Day 1 (Sunday) Early morning flight to Baltra and snorkel at North Seymour
Its an early day as we catch a flight from Quito to Baltra (which is adjacent to Santa Cruz). Once in Galapagos, your naturalist guide will meet you at the park entrance and take you to our yacht moored in the harbor. You’ll check in to your cabins and then regroup to enjoy a delicious lunch.
Soon after we navigate around Daphne Major and learn about Darwin’s Finches before landing at North Seymour for a guided walk. Immediately we will see sea lions, blue-footed boobies and nesting frigate birds. As we walk this beautiful trail we may see land iguanas and even marine iguanas. This island hosts great blue herons and small waders such as sanderlings and semi-palmated plovers. Pelicans, tropicbirds and herons may also be a part of the mix. Later in the day we’ll gather for the first in a series of congenial onboard dinners as we get to know our fellow travelers and navigate our way to Santa Cruz.
Day 2 Hiking – Santa Cruz and Charles Darwin Station
After a glorious oceanside breakfast, we will explore the island of Santa Cruz. In the morning we will travel up into the highlands to see tortoises in the wilds. A stunning view and relaxed private reserve, we will be able to wlak around on your own and take picture sof these incredible beasts.
In the afternoon we will visit the world famous Charles Darwin Research Centre where most of the efforts to protect and preserve the native flora and fauna are developed. The center also has giant tortoise rearing programs and is home to Lonesome George, the last of his species. Tonight we will dine while we navigate to Isabela Island.
Day 3 Hiking and snorkeling – Isabela Island and Punta Moreno
Located on the western shore of Isabela, Punta Moreno is a place where the forces of the Galapagos have joined to create a work of art. Our exploration starts with a panga ride along the beautiful rocky shores where Galapagos penguins and shore birds are frequently seen. After a dry landing, the path traverses through jagged black lava rock. As the swirling black lava flow gave way to form craters, crystal tide pools formed-some surrounded by mangroves. This is a magnet for small blue lagoons, pink flamingos, blue herons, and Bahama pintail ducks. Brown pelican can be seen nesting in the green leaves of the mangroves. You can walk to the edge of the lava to look straight down on these pools including the occasional green sea turtle, white-tipped shark and puffer fish. We will have time to snorkel before lunch and then navigate to Urbina Bay.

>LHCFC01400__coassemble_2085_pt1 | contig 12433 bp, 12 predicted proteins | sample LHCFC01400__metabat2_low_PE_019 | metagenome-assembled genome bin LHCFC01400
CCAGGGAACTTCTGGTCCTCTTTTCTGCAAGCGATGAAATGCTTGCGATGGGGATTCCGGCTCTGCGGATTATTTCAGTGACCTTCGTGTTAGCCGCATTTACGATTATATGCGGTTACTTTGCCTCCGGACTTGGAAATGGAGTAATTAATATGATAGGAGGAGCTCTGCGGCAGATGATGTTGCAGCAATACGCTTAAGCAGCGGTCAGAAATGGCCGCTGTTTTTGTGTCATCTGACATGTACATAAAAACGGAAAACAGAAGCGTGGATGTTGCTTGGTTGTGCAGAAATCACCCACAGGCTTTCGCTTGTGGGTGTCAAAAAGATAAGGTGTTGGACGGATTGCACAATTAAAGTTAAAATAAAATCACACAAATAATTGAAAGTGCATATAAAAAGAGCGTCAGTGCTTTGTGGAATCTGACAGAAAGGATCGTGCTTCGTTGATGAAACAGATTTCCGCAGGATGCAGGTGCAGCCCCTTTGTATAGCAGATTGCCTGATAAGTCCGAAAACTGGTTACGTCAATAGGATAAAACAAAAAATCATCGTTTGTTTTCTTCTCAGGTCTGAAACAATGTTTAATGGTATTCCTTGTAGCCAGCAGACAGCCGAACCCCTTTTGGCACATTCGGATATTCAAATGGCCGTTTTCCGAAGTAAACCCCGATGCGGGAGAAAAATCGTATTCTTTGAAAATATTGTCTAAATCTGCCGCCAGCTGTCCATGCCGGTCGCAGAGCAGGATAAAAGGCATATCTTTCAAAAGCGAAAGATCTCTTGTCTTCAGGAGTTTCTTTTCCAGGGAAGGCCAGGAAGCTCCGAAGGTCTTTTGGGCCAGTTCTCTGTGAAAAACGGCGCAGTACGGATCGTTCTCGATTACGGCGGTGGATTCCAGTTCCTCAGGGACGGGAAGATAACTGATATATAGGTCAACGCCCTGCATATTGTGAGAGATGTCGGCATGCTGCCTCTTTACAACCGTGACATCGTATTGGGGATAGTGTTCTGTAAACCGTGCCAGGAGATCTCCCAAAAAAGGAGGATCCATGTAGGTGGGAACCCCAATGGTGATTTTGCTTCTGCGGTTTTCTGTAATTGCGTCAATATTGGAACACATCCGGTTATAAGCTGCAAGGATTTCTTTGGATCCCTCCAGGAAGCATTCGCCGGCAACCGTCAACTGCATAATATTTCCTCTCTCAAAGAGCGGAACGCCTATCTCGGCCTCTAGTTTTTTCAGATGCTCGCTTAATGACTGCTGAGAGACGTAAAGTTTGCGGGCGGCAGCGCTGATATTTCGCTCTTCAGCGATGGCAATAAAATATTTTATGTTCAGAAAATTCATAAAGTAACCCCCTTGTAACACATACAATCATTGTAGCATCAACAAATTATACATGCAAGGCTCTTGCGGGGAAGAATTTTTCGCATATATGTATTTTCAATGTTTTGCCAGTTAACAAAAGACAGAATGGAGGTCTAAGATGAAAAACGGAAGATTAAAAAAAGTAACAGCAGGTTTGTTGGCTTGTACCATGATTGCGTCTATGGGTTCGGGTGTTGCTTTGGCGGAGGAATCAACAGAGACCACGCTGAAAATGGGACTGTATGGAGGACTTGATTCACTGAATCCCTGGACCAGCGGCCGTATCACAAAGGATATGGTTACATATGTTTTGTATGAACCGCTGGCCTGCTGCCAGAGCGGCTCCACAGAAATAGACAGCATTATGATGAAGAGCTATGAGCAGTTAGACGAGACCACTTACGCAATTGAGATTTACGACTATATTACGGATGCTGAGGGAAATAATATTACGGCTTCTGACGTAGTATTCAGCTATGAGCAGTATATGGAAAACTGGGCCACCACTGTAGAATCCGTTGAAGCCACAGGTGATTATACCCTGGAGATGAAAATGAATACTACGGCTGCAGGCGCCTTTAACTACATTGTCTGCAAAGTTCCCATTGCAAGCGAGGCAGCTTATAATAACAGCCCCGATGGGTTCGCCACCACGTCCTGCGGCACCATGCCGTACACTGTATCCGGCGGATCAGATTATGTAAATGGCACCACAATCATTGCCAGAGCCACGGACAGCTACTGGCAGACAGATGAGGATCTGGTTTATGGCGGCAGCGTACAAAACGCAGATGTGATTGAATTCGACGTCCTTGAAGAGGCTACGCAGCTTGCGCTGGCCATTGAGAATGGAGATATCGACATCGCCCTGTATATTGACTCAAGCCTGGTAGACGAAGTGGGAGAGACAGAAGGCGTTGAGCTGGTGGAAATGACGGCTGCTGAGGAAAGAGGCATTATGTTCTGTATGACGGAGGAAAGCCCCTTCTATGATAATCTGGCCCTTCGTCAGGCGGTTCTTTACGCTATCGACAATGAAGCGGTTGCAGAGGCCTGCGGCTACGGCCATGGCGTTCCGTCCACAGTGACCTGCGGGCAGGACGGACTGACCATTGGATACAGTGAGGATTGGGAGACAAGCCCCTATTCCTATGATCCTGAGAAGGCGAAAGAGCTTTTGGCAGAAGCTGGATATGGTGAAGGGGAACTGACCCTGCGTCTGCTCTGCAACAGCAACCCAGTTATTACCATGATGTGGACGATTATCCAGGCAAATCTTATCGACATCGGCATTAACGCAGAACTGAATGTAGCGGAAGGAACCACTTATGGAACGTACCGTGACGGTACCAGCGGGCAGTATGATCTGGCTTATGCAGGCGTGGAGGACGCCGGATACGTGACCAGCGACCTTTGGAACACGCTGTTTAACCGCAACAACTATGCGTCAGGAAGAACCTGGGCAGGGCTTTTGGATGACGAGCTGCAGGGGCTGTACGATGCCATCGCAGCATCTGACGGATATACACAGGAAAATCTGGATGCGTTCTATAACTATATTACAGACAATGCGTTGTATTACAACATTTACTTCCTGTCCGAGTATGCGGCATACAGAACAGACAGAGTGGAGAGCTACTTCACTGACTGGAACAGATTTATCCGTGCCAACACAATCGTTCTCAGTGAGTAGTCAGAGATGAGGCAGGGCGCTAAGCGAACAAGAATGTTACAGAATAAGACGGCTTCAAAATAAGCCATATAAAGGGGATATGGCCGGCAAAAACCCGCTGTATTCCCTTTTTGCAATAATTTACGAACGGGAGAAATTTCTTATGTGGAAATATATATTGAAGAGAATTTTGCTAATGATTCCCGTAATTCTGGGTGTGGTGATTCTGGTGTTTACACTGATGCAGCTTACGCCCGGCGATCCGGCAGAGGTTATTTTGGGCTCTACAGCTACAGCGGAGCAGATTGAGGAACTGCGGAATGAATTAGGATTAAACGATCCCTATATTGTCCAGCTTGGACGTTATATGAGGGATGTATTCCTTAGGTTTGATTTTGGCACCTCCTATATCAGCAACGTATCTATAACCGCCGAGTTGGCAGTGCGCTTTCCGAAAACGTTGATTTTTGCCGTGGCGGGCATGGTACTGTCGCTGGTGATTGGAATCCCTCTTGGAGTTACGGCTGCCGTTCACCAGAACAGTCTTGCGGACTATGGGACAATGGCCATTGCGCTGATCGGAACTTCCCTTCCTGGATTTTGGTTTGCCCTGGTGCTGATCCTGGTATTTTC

Lying at the foot of Alcedo Volcano, south of Tagus Cove, is Urvina Bay (Urbina Bay) one of the best and the most recent example of geological uplift in the Galapagos. Uplift occurs when the molten materials beneath the surface shift. In 1954 the shoreline was uplifted nearly 15 feet (4 meters). The coastline was driven 3/4 of a mile further out to sea, exposing giant coral heads and stranding marine organisms on what was now on shore. A Disney film crew visited the site shortly afterwards and discovered skeletons of sharks, sea turtles and lobsters unable to find the ocean from the rapidly rising land. Schools of fish were found stranded in newly formed tide pools. Boulder sized coral heads can be seen near the area that once was the beach. The uplifting of Urbina Bay was followed by an eruption of Alcedo a few weeks later.
Seasonally Urvina Bay provides a nesting area for many of the Galapagos creatures. Female tortoises journey down from Alcedo to lay their eggs in the sand. Galapagos penguins, flightless cormorants and brown pelicans nest in the area as well. The visit begins with a wet landing on the white sand beach. The difficulty of the route varies by season as the trail ranges from stark and easily passable during the dry season to mildly challenging requiring wading to pass during the rainy season. Visitors cross the uplifted region learning about this geological wonder. Then reach the sandy area that was once the beach. Shorter visits return to the landing point on the same path, while longer visits continue past the coral heads and new beach.